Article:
4)   Sayyid Abul a‘la Maududi, Islamic Law and Constitution trans. Khurshid Ahmad, (Lahore: Islamic Publications Ltd., 1992)

  • Maududi’s works have been scantly translated into English.  This work outlines his most detailed analysis of law and the modern state available in English.

5)   Khomenei’s Islamic Government translated by Hamid Algar, (Tehran: 2005)

  • This book was a set of essays written in support of Iran’s Constitutional Theocracy.  It makes arguments in support of an Islamic government and its specific characteristics.  Iran’s central role in the Muslim world makes these essays important in understanding modern political thought today.

6)   Muhammad Asad’s Principles of State and Government in Islam (Berkeley, Univ. of Berkeley Press: 1961)

  • Asad spent a large portion of his life serving the newly formed Pakistani state.  In this book he puts forward his most concise treatment on the role of Islam in modern governance.

7)   Shariati’s On the Sociology of Islam translated by Hamid Algar (Mizan Press: 1979)

  • Shariati was an ideologue for the Iranian revolution.  He was able to bridge the gap between an emerging intellectual class and the classically trained ‘ulema of his day.

8)   Sherman Jackson’s Islam and Blackamerica (Oxford: 2005)

  • Jackson’s book is a serious attempt to work through the problem of Black suffering in America by using classic Islamic theology.  As such it is an excellent example of contemporary Islamic political theology.

9)   Malcolm X’s Autobiography

  • The Nation of Islam was a successful theo-political statement that impacted African Americans and the civil rights movement.  Malcolm X’s contested legacy is encapsulated in his brilliant autobiography.  As a theologian, Malcolm blended third world Marxism with Islamic theology to create a radical black politics of Islamic internationalism.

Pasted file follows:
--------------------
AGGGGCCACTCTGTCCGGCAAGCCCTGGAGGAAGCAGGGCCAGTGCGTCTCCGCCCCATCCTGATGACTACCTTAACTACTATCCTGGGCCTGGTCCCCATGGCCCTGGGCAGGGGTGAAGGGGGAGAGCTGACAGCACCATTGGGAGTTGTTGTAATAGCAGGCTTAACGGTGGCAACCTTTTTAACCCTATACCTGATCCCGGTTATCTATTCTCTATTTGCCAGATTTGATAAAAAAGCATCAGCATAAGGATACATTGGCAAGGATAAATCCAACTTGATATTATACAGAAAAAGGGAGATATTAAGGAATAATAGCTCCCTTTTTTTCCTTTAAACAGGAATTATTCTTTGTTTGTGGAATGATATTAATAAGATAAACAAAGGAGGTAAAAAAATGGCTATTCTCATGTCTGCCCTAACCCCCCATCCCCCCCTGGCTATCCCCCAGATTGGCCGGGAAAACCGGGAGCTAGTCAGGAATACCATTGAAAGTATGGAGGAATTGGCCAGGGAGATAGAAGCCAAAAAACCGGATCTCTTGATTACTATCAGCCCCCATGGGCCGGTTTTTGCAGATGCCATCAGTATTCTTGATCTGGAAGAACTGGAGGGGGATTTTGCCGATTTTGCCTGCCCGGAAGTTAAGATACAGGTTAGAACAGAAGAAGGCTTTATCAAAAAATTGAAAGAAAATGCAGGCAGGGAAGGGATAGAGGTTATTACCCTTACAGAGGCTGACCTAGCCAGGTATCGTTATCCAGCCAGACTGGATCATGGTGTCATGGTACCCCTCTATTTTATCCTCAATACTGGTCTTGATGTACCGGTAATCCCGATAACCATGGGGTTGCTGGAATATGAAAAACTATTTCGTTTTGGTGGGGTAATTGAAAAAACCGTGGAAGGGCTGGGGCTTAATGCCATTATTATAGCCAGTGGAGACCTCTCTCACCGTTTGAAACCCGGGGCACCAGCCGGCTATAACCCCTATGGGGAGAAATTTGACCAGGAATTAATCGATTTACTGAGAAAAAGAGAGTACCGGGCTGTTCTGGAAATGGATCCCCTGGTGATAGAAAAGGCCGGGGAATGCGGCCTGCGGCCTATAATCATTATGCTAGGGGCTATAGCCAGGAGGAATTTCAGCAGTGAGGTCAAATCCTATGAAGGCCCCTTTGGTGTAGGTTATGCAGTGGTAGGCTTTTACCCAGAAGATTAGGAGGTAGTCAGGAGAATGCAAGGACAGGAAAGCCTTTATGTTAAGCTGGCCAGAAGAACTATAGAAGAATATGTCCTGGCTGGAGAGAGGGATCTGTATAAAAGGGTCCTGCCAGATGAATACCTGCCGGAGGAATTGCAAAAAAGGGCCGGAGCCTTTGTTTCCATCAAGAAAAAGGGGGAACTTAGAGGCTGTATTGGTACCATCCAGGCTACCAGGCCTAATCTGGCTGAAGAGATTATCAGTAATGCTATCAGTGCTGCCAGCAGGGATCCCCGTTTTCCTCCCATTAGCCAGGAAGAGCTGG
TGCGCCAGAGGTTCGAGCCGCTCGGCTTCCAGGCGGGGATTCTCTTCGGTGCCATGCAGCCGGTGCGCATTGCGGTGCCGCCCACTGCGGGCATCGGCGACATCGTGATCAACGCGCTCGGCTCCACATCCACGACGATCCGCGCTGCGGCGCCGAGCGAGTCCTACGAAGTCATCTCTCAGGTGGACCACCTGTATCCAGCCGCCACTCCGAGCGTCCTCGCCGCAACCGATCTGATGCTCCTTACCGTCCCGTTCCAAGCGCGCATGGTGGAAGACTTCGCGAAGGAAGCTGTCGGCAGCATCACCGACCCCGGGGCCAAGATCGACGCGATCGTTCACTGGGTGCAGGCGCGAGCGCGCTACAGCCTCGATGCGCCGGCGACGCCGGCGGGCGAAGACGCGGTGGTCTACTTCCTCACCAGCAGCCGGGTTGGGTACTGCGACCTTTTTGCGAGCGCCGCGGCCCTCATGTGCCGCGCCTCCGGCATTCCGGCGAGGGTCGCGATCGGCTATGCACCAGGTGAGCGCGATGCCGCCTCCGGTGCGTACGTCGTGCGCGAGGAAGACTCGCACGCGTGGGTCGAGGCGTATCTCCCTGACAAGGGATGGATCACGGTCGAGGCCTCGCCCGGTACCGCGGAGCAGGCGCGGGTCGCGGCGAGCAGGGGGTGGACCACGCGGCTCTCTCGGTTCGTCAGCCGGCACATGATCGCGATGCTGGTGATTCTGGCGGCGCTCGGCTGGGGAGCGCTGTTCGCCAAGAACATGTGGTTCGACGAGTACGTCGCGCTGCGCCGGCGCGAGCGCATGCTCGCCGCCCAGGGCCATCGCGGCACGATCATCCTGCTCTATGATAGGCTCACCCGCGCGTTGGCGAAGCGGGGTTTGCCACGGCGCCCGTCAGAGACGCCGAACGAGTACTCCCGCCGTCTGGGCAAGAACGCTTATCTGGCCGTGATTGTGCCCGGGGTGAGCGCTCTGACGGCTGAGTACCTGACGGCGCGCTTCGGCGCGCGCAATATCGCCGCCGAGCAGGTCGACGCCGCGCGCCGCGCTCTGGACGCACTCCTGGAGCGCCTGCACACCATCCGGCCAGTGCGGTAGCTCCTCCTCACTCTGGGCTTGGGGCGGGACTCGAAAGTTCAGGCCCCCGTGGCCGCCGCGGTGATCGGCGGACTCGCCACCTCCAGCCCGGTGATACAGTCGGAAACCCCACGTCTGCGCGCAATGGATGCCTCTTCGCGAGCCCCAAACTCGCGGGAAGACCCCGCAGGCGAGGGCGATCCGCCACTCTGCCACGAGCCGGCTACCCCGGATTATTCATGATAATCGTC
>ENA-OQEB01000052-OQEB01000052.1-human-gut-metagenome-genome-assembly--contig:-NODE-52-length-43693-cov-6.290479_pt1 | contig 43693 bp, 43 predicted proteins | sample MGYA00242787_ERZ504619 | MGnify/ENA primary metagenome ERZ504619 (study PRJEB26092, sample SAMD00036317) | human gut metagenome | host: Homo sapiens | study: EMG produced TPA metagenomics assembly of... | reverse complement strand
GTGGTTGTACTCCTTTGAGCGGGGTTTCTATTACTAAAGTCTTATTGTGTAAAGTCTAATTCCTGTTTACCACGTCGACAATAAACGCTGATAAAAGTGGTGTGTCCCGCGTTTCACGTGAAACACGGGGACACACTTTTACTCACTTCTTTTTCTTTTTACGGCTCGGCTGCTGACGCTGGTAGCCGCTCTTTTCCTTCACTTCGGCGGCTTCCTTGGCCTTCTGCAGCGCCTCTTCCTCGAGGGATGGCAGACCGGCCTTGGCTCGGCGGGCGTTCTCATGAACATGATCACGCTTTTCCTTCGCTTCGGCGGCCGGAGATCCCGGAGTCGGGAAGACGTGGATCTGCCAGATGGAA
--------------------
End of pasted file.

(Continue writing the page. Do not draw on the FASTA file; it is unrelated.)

10)  Weal Hallaq’s The Impossible State (Columbia: 2013)

  • This book exposes the difficulties between reconciling the modern state and Islamic law.  It is the latest statement on the possibility of an Islamic state.  Hallaq engages Schmitt, Islamists and Islamic legal theorists in outlining the often-overlooked tensions between the project of creating an Islamic state and the structures of modern sovereignty.

3 thoughts on “100 Years of Political Theology: An Islamic Perspective (by M. Owais Khan)

  1. Dear Matthew,

    Prof. Naquib al-Attas is a philosopher and spent most of his academic career thinking about, science and epistemology in the modern world. What he is most famous for is his often misunderstood notion of the Islamicization of Knowledge. This idea had a profound impact on many Muslim intellectuals from around the world. The International Islamic University of Malaysia appointed him director of the Institute of Islamic Thought and Civilization (http://www.iium.edu.my/istac/about-us/historical-background). He was intimately involved in the institute’s design and research agenda. During his tenure many Muslim intellectuals moved to IIUM in order to work with him. Due to unfortunate academic politics, Prof. al-Attas was marginalized and distanced himself from the institute. Around that time, many of IIUM’s international faculty left as well. At present, the idea of the Islamcization of Knowledge has been reduced to a caricature as a flat epistemological program of merely slapping the word “Islamic” in front of any discipline (such as the very controversial notion of Islamic Science). However, a closer reading of al-Attas shows that he was proposing something much more substantial. For instance, if one pays attention to his analysis of the secular and his focus on the potentialities of adab within the process of learning, then I think one can appreciate a broader picture of what he was trying to achieve. It is important to keep in mind that he was talking about the secular and bodily habitus long before these things became popular. I am not sure how enduring his ideas will be in the future, however, they surely had a profound impact on Muslim intellectuals in the 20th century.


    1. Thank you very much! My copies of “The Concept of Education in Islam” and “Prologomena to the Metaphysics of Islam” are filled with underlinings and notes. And given how critical he is of just slapping “Islamic” in front of everything, it’s odd (and a little sad) that that’s been the result of his work.

      1. Well, its a bit confusing because there was ambiguity around what “Islamicization” meant. It meant different things to different people. At the same time al-Attas was formulating his ideas, there was also a very influential academic by the name of Ismail Faruqi who was also talking in terms of Islamicization. Faruqi was less sophisticated as a philosopher. His ideas moved in a more reductive, political direction. Although, I am not hundred percent clear on the exact history, I believe his more popularized version caught on in policy of education circles.